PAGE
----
Rolling your eyes at someone is dismissive and contemptuous. It’s not that different from saying out loud “I think you’re an idiot” or “what an asinine remark” or “I don’t respect you.” And you probably agree you can’t say those sorts of things to colleagues and still be thought of as professional or pleasant to work with, right? It’s not that different when you convey those things with your face.

(To be clear, I am not talking about Resting Bitch Face here — the expression your face has when it’s naturally at rest. I’m talking about eye rolls, grimaces, etc.)

Lisa wasn’t out of line to tell you that you need to modulate your facial expressions going forward. You’re communicating when you do things with your face. Obviously there’s some room for grey here — a slight frown might not be a big deal, but eye rolls in particular are always going to be over the line.

I don’t know specifically what you’ve tried in the past to have more of a poker face, but there are some good suggestions from commenters in this post.

One thing I’d recommend that you try with Lola in particular, since she clearly pushes your buttons, is to pretend she’s either (a) an obscenely wealthy patron who pays you enormous sums of money and who you have a vested incentive to be kind to or (b) your elderly grandmother who’s in difficult circumstances and who you have compassion for. Or if you have a loved one who you know can be difficult but who you’d want people to be kind to, (c) Lola is now that person in your head.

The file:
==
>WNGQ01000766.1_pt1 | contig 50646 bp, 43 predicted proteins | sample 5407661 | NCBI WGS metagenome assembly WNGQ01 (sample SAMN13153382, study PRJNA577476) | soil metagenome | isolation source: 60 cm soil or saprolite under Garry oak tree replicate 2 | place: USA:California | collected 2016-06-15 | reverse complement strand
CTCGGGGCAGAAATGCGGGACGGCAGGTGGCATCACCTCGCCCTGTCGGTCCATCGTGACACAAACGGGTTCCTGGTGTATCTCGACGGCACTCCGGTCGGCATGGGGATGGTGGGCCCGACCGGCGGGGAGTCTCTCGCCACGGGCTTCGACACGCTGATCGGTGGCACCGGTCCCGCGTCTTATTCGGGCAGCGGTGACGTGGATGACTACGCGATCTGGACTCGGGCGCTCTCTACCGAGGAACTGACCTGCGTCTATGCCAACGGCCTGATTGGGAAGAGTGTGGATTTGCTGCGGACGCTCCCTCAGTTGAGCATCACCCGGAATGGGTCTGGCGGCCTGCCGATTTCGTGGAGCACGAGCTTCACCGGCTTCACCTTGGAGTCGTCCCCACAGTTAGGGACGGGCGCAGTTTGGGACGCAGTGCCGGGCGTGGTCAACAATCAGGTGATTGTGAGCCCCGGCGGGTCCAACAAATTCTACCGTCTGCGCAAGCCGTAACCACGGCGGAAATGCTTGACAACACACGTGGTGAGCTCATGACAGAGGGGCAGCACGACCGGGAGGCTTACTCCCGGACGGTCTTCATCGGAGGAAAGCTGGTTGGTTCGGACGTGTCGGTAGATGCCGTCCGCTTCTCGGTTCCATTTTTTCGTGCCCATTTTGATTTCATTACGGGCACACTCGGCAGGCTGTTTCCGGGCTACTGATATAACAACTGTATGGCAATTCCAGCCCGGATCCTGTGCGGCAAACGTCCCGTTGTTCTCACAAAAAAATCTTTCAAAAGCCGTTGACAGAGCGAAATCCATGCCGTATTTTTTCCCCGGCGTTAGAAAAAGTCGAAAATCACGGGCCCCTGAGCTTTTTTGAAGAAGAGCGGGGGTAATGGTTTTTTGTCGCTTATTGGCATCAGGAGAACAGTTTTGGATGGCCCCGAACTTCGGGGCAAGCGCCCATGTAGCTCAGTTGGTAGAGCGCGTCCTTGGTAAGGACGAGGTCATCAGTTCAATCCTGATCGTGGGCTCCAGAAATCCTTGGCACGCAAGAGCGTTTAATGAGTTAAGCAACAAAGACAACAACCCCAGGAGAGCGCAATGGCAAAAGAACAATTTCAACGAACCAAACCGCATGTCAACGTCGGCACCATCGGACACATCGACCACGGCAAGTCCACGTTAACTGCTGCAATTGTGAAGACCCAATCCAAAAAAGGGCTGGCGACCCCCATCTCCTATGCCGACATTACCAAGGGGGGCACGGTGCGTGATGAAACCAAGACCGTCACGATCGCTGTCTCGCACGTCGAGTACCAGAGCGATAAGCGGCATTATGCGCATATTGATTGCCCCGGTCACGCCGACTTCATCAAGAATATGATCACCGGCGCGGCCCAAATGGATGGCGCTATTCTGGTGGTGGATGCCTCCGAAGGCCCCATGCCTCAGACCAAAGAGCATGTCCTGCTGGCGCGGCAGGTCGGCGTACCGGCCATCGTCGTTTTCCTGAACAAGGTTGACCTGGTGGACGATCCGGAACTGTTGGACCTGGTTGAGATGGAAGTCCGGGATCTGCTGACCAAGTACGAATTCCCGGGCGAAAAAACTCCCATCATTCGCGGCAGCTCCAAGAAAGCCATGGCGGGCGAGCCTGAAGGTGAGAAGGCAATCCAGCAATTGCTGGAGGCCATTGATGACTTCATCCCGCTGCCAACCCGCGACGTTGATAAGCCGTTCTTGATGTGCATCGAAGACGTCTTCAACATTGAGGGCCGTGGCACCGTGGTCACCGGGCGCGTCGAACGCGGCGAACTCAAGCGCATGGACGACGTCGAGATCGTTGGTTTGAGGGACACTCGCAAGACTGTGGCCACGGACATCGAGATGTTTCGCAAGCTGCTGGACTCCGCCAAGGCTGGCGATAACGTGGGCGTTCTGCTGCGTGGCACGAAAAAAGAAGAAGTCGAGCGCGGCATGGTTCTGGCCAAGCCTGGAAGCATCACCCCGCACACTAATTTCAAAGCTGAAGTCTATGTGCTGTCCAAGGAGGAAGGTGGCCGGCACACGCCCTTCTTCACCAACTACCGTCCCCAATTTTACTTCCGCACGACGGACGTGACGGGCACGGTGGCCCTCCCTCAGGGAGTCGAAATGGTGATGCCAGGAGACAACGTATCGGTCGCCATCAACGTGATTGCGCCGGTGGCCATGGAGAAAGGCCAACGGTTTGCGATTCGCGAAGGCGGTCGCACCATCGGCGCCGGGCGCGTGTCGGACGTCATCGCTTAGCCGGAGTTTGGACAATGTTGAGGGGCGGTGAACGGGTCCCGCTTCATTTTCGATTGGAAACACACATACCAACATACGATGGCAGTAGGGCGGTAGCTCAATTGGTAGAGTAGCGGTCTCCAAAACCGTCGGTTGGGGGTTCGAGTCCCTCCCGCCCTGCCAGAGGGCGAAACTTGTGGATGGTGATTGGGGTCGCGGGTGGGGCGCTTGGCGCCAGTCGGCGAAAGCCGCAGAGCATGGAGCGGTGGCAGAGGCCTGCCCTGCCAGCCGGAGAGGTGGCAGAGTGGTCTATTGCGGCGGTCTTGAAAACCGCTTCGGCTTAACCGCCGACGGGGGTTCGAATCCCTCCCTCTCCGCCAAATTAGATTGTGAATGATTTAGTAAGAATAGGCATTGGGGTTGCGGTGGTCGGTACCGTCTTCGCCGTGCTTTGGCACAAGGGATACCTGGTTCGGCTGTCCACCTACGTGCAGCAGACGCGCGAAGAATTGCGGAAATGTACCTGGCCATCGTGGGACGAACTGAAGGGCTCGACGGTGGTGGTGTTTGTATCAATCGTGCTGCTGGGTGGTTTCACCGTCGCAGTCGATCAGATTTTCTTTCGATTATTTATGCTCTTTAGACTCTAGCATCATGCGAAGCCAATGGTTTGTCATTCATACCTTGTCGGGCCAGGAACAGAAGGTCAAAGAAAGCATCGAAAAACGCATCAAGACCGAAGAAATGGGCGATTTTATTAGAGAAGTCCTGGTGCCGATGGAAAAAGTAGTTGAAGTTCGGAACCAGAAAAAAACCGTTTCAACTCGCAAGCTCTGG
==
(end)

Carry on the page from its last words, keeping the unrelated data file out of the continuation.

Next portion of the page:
Similarly, are there any circumstances where you do manage to control the emotions on your face? Meeting a VIP? In a house of worship, if you’re religious? At a funeral? With a child? If there are times when you do manage to do it, you have the ability to do it. And I get that you might feel like it’s one thing to control your face for an hour, and an entirely different thing to have to do it 40 hours a week … but again, you can’t be sending off hostile signals at work. You just can’t. And frankly, that’s part of what you’re being paid for — to get along reasonably well with people even if you don’t like them, to be reasonably pleasant to work with, and to regulate what emotions you display.

You also asked if you’re not cut out for this kind of management, and the answer is that I don’t know! But I can tell you that if you really can’t control how your face reads, that’s almost certainly going to cause problems for the people you manage at some point. If you’re managing someone who isn’t the brightest, is your face going to show that you think that? In other situations, will your face show impatience, anger, disdain, annoyance? If so, yeah, those are going to be problems for people you have power over.

I don’t want to ignore the issue of you feeling like this is simply impossible for you, and how demoralizing it was when you tried and couldn’t do it in the past. I wonder if it’s something that cognitive behavioral therapy might help with — and if you haven’t tried that, it’s worth considering because I do think you’ll find there are massive advantages (both professional and personal) to not having your face broadcast what you’re thinking every minute.

View Source